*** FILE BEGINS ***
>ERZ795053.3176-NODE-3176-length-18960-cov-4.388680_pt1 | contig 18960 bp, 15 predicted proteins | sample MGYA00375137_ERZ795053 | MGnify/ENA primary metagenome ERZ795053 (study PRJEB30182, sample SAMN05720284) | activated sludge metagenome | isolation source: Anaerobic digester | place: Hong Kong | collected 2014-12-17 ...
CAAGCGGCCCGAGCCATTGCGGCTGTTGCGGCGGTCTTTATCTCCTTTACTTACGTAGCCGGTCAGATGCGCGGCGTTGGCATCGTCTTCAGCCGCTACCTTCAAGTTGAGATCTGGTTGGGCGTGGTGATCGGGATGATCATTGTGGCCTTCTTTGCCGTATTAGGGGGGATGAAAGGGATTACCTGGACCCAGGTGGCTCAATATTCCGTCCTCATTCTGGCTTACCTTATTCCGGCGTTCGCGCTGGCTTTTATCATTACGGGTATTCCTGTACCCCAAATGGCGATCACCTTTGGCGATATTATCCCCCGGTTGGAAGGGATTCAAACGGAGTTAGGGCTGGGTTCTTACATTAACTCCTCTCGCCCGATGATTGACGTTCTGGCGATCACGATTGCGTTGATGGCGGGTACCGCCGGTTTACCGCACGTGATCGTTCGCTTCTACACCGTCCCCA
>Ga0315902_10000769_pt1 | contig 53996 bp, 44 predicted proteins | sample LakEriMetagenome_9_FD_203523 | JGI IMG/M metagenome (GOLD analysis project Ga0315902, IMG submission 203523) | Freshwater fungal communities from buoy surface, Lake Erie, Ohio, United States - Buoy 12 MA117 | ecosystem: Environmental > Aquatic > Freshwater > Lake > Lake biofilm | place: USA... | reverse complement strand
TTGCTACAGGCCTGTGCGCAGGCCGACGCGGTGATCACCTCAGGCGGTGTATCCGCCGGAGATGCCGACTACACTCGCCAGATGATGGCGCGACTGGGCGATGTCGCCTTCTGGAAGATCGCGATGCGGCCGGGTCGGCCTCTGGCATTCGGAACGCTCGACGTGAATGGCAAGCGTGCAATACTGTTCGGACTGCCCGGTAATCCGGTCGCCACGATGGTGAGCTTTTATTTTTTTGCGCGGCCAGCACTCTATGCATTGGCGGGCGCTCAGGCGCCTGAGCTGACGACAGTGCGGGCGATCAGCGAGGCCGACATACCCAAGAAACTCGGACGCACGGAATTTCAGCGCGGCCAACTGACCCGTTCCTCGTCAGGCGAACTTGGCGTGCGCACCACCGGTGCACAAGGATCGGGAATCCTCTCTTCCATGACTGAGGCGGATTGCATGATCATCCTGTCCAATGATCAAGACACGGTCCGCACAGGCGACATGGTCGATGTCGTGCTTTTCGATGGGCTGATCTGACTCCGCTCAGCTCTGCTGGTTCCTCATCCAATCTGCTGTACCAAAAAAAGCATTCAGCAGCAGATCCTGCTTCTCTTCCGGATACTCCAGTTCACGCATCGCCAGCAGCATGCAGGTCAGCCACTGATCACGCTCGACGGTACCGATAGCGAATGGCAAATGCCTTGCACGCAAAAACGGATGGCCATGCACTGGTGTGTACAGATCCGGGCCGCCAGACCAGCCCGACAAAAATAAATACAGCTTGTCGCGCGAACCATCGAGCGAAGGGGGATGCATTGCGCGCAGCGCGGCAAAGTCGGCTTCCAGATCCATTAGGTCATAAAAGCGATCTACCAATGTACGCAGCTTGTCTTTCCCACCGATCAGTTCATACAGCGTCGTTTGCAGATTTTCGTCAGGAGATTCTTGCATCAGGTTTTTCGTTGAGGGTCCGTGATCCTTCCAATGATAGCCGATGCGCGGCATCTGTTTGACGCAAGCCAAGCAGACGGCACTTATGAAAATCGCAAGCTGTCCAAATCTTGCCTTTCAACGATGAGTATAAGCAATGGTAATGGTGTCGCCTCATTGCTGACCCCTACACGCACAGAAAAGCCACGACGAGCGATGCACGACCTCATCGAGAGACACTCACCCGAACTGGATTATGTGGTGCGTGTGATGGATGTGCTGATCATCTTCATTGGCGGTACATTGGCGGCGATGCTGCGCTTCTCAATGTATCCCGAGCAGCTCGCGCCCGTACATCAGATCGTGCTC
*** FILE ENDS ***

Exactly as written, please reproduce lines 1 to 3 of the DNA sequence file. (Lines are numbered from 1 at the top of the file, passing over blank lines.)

>ERZ795053.3176-NODE-3176-length-18960-cov-4.388680_pt1 | contig 18960 bp, 15 predicted proteins | sample MGYA00375137_ERZ795053 | MGnify/ENA primary metagenome ERZ795053 (study PRJEB30182, sample SAMN05720284) | activated sludge metagenome | isolation source: Anaerobic digester | place: Hong Kong | collected 2014-12-17 ...
CAAGCGGCCCGAGCCATTGCGGCTGTTGCGGCGGTCTTTATCTCCTTTACTTACGTAGCCGGTCAGATGCGCGGCGTTGGCATCGTCTTCAGCCGCTACCTTCAAGTTGAGATCTGGTTGGGCGTGGTGATCGGGATGATCATTGTGGCCTTCTTTGCCGTATTAGGGGGGATGAAAGGGATTACCTGGACCCAGGTGGCTCAATATTCCGTCCTCATTCTGGCTTACCTTATTCCGGCGTTCGCGCTGGCTTTTATCATTACGGGTATTCCTGTACCCCAAATGGCGATCACCTTTGGCGATATTATCCCCCGGTTGGAAGGGATTCAAACGGAGTTAGGGCTGGGTTCTTACATTAACTCCTCTCGCCCGATGATTGACGTTCTGGCGATCACGATTGCGTTGATGGCGGGTACCGCCGGTTTACCGCACGTGATCGTTCGCTTCTACACCGTCCCCA
>Ga0315902_10000769_pt1 | contig 53996 bp, 44 predicted proteins | sample LakEriMetagenome_9_FD_203523 | JGI IMG/M metagenome (GOLD analysis project Ga0315902, IMG submission 203523) | Freshwater fungal communities from buoy surface, Lake Erie, Ohio, United States - Buoy 12 MA117 | ecosystem: Environmental > Aquatic > Freshwater > Lake > Lake biofilm | place: USA... | reverse complement strand